Students will gain a basic understanding of earthquakes, how and why they happen, and how they can change the landforms.
Students will learn about earthquakes through viewing a movie and participating in a simple demonstration.
30-45 minute face-to-face lesson
Background for Teachers
To best teach this lesson, you will need a basic understanding of techtonic plates, fault lines, epicenter, and what causes an earthquake. This Gale link may be helpful.
*Additional supplies needed for a hands-on demonstration in this lesson: Each group of 3-4 students will need a paper plate, 5-6 large marshmallows, and one sheet of graham cracker, broken into about 10 pieces. Access to a microwave will also be necessary.
Step 1 - Goals and Outcomes
Learning Intentions: Students will be able to identify specific geological features created by earthquakes and will be able to describe how earthquakes change landforms.
Learning Success: Students will describe a geological landform that can be formed because of an earthquake and briefly explain how this change happens during the earthquake.
Step 2 - Planning Instruction
Student Background Knowledge
Prior to this lesson, students will need to have an understanding of what landforms are (ie mountains, valleys, canyons, etc.) and know that these landforms change over time.
Strategies for Diverse Learners
Teachers can have books available for students to go deeper or to reference if they have additional questions.
Students can work in groups when modeling an earthquake. Students can explain discoveries and thoughts to each other.
Step 3 - Instruction
Review landforms with students. Make sure students know a few of the major landforms and review the idea that landforms change over time. Some of these changes take place over a long period of time and others over a shorter period of time. Today we will be talking about earthquakes, what causes them, and how they affect the land.
Questions to pose to students: Have you ever experienced an earthquake? What do you know about earthquakes? What questions do you have about earthquakes? Take time to discuss these and other questions.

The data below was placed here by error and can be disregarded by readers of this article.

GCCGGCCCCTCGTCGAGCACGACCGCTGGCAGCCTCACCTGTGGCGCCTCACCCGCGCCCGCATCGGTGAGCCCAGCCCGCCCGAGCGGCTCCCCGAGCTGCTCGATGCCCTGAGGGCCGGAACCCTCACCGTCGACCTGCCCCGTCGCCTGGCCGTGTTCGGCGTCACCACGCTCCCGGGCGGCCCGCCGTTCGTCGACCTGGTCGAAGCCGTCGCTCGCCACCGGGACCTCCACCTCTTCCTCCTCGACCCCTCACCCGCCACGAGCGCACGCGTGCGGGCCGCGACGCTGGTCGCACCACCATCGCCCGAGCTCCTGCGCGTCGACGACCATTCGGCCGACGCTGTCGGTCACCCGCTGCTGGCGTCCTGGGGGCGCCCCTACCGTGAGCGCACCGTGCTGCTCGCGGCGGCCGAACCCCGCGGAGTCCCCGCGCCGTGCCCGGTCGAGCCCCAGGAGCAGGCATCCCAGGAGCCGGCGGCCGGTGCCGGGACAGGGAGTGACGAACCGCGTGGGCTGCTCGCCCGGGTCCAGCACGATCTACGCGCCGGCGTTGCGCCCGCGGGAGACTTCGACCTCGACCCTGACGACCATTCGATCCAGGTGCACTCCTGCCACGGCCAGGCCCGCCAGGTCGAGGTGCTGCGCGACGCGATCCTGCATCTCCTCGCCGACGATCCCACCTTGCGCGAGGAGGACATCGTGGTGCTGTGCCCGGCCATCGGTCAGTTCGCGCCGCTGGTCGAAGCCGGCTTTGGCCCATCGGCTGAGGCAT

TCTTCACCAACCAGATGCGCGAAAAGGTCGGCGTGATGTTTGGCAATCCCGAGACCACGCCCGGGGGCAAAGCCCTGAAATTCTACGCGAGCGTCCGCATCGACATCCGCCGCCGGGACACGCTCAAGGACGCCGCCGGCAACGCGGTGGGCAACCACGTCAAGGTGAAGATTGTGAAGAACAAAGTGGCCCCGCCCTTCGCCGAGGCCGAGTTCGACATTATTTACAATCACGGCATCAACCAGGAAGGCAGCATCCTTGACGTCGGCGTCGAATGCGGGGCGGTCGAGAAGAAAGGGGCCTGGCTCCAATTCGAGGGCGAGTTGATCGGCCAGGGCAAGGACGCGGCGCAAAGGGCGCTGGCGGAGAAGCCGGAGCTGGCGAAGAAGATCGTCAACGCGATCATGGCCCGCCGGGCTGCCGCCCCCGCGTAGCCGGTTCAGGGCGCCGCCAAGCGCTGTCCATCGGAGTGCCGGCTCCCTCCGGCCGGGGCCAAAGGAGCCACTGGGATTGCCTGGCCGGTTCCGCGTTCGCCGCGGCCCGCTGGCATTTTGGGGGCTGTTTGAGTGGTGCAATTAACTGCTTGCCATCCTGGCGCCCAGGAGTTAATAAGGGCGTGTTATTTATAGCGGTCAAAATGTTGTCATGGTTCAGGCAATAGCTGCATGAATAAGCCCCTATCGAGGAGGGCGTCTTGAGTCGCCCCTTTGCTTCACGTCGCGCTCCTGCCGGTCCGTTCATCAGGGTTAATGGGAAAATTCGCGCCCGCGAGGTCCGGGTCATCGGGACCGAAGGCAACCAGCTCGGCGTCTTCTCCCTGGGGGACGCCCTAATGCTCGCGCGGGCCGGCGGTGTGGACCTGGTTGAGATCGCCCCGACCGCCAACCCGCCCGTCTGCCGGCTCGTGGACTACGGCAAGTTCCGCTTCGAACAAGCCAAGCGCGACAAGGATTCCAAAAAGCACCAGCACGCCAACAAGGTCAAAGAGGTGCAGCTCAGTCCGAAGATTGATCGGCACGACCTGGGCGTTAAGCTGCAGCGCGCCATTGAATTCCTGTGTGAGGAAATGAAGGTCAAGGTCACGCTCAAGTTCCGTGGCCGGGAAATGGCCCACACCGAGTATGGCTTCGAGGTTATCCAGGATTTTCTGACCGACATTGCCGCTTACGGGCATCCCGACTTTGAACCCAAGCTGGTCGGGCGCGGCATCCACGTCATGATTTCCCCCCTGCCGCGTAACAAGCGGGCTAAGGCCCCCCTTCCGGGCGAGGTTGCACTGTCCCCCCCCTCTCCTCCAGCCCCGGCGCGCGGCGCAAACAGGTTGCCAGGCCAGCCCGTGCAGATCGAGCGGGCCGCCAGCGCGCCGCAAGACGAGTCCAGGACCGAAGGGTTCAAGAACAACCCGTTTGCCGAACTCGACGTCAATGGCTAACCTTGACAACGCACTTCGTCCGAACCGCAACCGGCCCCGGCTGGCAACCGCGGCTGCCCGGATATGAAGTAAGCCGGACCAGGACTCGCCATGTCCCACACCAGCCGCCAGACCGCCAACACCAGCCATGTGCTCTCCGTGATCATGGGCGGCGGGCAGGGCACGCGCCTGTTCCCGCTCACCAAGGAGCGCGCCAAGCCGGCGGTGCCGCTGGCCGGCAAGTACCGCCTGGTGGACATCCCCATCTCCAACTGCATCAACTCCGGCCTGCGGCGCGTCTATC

Video options: Use one or both of these short video options to teach about earthquakes. Take time to pause the video and ask questions to assess understanding as needed throughout the video.
Additional video option:
After watching these videos, take time to refer back to the questions discussed earlier in the lesson and allow students time to talk about what they have learned and what questions they still have.
Research: Use the following links to contine to explore and learn about earthquakes.
Hands on demonstration: Students will get to see a little of how earthquakes can change landforms. For this demonstration, each group of 3-4 students will need a paper plate, 5-6 large marshmallows, and one sheet of graham cracker, broken into about 10 pieces. Access to a microwave will also be necessary.
- Microwave the marshmallows on the paper plate until they expand and become soft.
- In their groups, students will place the graham cracker pieces on top of the marshmallows.
- Students will slide the graham crackers around on the marshmallows. Have them think of the graham cracker as the land and the pieces as the techtonic plates. Have them model an earthquake. What are some of the different ways an earthquake can happen? How could these plates bumping into each other cause changes to the land?
- Discuss the students' observations and findings together as a class.
Write: In their science journals (or wherever you have students write and record things) have the students write about what they have learned today. What did you see and learn from the movies, from the demonstration, and/or from our class discussions? What is a landform that could be created because of an earthquake? Use words and pictures to show your understanding of earthquakes.
Step 4 - Assessments
The assessments for this lesson are built right into the lesson itself. A review of the assessments will be listed below:
- Questions and discussions-there are several places throughout the lesson where questions are posed. Seek to have as many students as possible share their thoughts and questions.
- Performance-as the students are moving their tectonic plates (graham cracker pieces) the teacher can listen to the discoveries that are being made by the different students and groups.
- Writing-students will use words and pictures to explain their understanding of earthquakes and how they can change the landforms.